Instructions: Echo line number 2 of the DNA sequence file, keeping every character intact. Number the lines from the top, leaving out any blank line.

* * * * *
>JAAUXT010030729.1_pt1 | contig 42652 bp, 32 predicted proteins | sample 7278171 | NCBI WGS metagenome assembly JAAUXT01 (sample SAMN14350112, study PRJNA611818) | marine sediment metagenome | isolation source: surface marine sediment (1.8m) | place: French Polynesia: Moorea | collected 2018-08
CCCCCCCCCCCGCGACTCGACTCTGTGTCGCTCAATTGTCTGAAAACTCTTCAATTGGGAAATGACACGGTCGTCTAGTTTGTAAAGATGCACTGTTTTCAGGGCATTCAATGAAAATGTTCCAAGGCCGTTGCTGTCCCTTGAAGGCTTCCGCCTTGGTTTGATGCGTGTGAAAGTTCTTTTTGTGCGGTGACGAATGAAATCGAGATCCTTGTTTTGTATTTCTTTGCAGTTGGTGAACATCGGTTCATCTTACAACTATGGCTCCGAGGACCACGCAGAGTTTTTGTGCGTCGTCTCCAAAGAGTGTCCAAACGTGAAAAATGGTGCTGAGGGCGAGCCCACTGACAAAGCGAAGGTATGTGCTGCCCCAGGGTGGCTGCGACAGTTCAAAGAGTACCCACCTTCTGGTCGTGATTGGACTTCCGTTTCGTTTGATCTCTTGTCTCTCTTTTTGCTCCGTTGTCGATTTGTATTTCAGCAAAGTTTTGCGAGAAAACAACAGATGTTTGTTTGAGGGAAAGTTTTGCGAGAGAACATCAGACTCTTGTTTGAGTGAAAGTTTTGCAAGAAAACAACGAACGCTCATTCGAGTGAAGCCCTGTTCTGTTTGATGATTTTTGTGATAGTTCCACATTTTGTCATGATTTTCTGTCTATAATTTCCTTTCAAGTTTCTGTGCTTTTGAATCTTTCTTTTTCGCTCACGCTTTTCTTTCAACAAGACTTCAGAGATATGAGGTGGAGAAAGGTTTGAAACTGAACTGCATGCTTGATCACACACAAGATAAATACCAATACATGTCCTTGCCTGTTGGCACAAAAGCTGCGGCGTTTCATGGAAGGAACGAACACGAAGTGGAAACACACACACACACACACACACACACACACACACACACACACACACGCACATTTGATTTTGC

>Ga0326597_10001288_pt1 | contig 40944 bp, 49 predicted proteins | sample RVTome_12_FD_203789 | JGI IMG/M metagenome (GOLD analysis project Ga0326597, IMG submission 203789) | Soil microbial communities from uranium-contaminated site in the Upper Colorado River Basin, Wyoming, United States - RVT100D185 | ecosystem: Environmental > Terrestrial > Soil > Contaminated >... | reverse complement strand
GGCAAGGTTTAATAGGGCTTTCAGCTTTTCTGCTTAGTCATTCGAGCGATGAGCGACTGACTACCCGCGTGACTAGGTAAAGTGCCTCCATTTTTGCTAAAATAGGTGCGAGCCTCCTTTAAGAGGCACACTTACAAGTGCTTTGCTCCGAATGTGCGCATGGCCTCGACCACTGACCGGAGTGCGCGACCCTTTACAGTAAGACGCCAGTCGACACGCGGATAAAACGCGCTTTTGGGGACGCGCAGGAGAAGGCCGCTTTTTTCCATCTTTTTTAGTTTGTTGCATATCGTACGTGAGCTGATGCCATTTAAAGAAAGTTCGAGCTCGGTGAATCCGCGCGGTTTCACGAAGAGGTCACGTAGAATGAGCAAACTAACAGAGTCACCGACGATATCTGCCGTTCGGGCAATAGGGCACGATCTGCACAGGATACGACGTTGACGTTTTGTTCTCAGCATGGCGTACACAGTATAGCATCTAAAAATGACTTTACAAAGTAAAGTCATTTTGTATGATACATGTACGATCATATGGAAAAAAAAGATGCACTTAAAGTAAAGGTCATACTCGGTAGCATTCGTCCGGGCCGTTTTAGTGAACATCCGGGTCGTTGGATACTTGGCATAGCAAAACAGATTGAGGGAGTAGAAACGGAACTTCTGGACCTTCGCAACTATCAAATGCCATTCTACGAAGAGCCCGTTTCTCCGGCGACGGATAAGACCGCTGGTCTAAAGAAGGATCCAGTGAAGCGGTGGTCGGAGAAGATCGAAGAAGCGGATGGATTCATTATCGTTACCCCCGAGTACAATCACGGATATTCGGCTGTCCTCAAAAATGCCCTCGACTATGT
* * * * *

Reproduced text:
CCCCCCCCCCCGCGACTCGACTCTGTGTCGCTCAATTGTCTGAAAACTCTTCAATTGGGAAATGACACGGTCGTCTAGTTTGTAAAGATGCACTGTTTTCAGGGCATTCAATGAAAATGTTCCAAGGCCGTTGCTGTCCCTTGAAGGCTTCCGCCTTGGTTTGATGCGTGTGAAAGTTCTTTTTGTGCGGTGACGAATGAAATCGAGATCCTTGTTTTGTATTTCTTTGCAGTTGGTGAACATCGGTTCATCTTACAACTATGGCTCCGAGGACCACGCAGAGTTTTTGTGCGTCGTCTCCAAAGAGTGTCCAAACGTGAAAAATGGTGCTGAGGGCGAGCCCACTGACAAAGCGAAGGTATGTGCTGCCCCAGGGTGGCTGCGACAGTTCAAAGAGTACCCACCTTCTGGTCGTGATTGGACTTCCGTTTCGTTTGATCTCTTGTCTCTCTTTTTGCTCCGTTGTCGATTTGTATTTCAGCAAAGTTTTGCGAGAAAACAACAGATGTTTGTTTGAGGGAAAGTTTTGCGAGAGAACATCAGACTCTTGTTTGAGTGAAAGTTTTGCAAGAAAACAACGAACGCTCATTCGAGTGAAGCCCTGTTCTGTTTGATGATTTTTGTGATAGTTCCACATTTTGTCATGATTTTCTGTCTATAATTTCCTTTCAAGTTTCTGTGCTTTTGAATCTTTCTTTTTCGCTCACGCTTTTCTTTCAACAAGACTTCAGAGATATGAGGTGGAGAAAGGTTTGAAACTGAACTGCATGCTTGATCACACACAAGATAAATACCAATACATGTCCTTGCCTGTTGGCACAAAAGCTGCGGCGTTTCATGGAAGGAACGAACACGAAGTGGAAACACACACACACACACACACACACACACACACACACACACACACACGCACATTTGATTTTGC